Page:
Later someone went to the Cary House and said to the folks in charge, “Nice parade.” They said, “What parade?”

“After that, rain or shine became our motto,” said Stirling. “We have done it in rain, snow, hell or high water. We were all very disappointed when it was called off last year because of the rain downtown, but that was the city’s call. It broke quite a few peoples’ hearts. But I’m glad to see the Mountain Democrat stepped up to make sure the show goes on.”
The parade means a lot to people,” said Esposito.

“When I heard that it might not take place without our involvement, and the possibility of losing this wonderful El Dorado County tradition, I felt it deserved to continue on. The newspaper was in an ideal position to take it on as we have people who have been involved with the parade since its inception. They have a real good understanding of the inner workings of what it takes to put the parade on,” he said.

Capturing the spirit of Christmas

“We will hold true to what folks did in prior years,” he said, “but with better staging.”

Broadway Plaza has been designated as a new staging area, replacing the Mountain Democrat parking lot, now leased to Tractor Supply Co.

“We would also like to include some marching bands but we don’t know if that will happen since school will be out of session and the parade falls on the Thanksgiving weekend.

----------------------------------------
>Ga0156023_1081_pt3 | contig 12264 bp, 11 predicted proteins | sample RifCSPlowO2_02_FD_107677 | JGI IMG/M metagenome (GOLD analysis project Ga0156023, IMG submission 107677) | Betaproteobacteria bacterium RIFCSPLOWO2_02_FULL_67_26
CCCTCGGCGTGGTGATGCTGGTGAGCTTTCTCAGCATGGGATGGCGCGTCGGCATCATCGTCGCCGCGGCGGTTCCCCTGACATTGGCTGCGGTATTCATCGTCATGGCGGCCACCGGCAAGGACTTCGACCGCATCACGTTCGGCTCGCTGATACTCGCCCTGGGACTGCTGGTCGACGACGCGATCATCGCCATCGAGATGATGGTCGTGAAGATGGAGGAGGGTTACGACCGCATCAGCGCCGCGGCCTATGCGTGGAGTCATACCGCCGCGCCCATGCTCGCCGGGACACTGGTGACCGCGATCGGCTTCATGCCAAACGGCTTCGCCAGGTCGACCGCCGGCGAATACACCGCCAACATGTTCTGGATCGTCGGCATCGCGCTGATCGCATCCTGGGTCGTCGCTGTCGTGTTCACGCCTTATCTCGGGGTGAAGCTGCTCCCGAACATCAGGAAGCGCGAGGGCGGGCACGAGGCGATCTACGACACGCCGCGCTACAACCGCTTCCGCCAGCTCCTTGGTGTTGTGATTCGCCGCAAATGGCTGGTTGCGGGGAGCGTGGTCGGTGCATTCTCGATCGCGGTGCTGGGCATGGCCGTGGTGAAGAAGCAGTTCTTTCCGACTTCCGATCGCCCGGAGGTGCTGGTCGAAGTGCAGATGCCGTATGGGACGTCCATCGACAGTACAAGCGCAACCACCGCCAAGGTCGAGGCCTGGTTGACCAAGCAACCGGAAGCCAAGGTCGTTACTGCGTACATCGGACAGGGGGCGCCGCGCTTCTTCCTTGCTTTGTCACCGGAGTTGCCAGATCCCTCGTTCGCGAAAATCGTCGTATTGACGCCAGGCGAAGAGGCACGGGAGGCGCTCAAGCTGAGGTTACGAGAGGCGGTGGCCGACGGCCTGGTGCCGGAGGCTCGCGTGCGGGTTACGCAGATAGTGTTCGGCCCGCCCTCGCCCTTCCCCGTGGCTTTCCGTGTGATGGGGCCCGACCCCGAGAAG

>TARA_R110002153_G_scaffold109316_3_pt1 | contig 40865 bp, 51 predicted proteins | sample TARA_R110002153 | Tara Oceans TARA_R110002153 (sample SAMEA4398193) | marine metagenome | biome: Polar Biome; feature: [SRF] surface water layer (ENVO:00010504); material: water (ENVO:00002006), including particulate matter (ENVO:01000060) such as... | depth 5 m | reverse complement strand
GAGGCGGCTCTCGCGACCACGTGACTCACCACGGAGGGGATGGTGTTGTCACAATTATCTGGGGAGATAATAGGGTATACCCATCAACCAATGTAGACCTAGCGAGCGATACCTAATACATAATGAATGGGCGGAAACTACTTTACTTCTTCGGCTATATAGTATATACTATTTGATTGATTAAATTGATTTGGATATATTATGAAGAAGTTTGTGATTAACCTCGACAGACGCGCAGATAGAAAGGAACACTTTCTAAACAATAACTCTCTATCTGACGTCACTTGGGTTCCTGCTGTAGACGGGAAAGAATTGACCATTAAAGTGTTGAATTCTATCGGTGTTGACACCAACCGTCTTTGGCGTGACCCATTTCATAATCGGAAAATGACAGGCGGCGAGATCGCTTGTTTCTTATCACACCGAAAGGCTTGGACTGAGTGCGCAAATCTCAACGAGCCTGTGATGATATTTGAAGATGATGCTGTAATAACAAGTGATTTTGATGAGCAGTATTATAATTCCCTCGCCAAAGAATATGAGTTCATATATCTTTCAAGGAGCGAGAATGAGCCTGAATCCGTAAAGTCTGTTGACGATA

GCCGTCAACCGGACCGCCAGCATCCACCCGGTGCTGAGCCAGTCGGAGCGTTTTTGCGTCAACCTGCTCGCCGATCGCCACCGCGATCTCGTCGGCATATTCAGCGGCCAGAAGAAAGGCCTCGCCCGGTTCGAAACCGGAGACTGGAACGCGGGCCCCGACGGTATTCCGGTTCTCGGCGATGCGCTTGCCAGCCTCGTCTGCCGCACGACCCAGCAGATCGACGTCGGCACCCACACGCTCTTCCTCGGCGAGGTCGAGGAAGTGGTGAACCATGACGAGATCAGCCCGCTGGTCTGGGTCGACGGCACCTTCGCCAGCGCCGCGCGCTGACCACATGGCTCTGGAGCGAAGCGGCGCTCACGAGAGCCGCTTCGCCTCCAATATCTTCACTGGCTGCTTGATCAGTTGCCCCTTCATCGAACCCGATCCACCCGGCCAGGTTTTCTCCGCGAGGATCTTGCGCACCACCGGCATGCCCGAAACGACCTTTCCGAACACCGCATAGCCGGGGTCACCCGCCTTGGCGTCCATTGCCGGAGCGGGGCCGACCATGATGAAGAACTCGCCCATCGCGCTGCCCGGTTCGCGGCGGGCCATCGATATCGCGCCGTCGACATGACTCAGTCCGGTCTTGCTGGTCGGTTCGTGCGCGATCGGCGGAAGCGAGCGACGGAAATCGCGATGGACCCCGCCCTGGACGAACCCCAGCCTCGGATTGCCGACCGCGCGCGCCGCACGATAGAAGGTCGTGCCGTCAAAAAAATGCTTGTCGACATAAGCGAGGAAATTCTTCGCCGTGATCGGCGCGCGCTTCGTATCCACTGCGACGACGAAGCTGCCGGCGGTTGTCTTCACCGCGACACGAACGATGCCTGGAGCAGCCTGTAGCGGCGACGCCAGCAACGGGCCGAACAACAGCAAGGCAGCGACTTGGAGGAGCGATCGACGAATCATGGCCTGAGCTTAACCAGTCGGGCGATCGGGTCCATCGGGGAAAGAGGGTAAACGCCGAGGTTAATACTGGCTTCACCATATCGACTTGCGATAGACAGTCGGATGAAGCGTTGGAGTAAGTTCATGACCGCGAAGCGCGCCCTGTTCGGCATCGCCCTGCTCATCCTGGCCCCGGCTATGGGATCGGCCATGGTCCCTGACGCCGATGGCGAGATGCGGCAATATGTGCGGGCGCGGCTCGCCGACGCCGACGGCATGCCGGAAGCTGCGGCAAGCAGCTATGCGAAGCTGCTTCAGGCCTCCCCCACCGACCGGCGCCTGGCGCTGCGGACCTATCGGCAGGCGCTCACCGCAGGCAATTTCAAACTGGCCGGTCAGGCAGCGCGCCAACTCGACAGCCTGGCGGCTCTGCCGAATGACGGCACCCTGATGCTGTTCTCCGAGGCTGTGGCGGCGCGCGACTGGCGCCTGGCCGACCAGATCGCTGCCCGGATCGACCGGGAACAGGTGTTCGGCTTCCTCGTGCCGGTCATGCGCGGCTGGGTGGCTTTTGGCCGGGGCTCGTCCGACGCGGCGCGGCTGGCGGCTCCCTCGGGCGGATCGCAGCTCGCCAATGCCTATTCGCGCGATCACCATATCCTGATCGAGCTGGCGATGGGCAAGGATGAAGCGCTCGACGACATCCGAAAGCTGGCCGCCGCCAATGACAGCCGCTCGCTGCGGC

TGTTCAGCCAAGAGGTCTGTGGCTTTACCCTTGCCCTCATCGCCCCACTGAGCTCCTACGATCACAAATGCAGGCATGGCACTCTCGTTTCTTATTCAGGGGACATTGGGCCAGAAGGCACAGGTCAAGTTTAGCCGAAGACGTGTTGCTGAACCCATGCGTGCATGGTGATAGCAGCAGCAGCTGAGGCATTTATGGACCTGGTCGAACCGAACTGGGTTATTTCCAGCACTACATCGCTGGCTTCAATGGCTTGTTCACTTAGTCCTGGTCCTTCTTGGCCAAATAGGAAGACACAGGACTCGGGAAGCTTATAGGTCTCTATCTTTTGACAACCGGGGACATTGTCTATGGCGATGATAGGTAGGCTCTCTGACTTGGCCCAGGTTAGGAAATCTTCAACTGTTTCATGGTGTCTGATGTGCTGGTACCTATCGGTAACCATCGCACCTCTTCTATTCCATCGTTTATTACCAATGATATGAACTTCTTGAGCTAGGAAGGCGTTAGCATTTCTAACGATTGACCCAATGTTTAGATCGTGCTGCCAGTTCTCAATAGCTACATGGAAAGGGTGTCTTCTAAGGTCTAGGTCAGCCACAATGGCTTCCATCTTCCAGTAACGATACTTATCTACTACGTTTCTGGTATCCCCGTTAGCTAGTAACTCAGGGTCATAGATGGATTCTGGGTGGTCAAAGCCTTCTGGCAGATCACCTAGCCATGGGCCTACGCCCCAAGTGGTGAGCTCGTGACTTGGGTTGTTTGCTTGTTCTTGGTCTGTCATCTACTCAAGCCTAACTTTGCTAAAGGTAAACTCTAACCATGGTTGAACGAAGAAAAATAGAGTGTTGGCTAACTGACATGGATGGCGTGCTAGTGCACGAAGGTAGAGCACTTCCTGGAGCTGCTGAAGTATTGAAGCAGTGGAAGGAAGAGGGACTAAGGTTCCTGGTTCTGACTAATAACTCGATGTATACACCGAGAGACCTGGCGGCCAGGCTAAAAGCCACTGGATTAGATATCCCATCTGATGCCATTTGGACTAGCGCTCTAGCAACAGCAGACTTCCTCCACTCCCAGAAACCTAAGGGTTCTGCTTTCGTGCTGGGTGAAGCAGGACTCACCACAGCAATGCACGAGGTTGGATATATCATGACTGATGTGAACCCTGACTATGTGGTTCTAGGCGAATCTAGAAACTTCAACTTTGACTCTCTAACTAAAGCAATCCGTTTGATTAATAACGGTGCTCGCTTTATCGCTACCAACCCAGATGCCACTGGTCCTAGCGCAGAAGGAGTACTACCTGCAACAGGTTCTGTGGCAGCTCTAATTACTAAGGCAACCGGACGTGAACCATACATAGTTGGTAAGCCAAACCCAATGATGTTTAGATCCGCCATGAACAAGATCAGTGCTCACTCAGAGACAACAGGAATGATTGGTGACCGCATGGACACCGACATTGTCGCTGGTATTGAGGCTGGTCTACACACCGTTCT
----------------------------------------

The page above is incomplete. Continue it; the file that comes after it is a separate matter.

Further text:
“One of the most exciting parts of this year’s parade, will be a tribute to Jim McIntire, who will be the grand marshal. Since the beginning he has helped select the grand marshal but never held the honor.

“It was sure a feat for someone like Jim to take on this parade year in and year out, to organize it and get it done every year for the kids,” Esposito said.

“However the main focus will be on the parade as a way to provide Christmas toys for children and Christmas spirit for the community,” said Esposito.

“What we hope we can capture is the true spirit of what this parade is all about. It’s about the children. Children who are disadvantaged and don’t get to celebrate Christmas like other kids. Even with the parade called off last year, they were still able to collect a lot of toys and some cash to buy toys. And that was awesome. People came out and rallied around the kids and that’s what it’s all about,” he said.

The parade will be held Sunday, Dec. 1 at 1 p.m., along Broadway and Main Street in downtown Placerville. Esposito said it will be held rain or shine, but if an earthquake happens and all the buildings fall into the street, well, that may be another matter.

People can pick up an application to be in the parade at the offices of the Mountain Democrat, 2889 Ray Lawyer Drive, or the El Dorado County Chamber of Commerce, 542 Main Street. Applications can also be downloaded from their respective Websites. Completed applications can be turned in at both locations as well as the city of Placerville Parks and Recreation Department, 549 Main Street. There is no cost for being in the parade other than an unwrapped toy for a boy or girl.

For additional information, call the parade hotline at 530-344-5088.

So put that date on your calendar now because rain or shine, the parade is on!

Contact Dawn Hodson at 530-344-5071 or dhodson@mtdemocrat.net. Follow @DHodsonMtDemo on Twitter.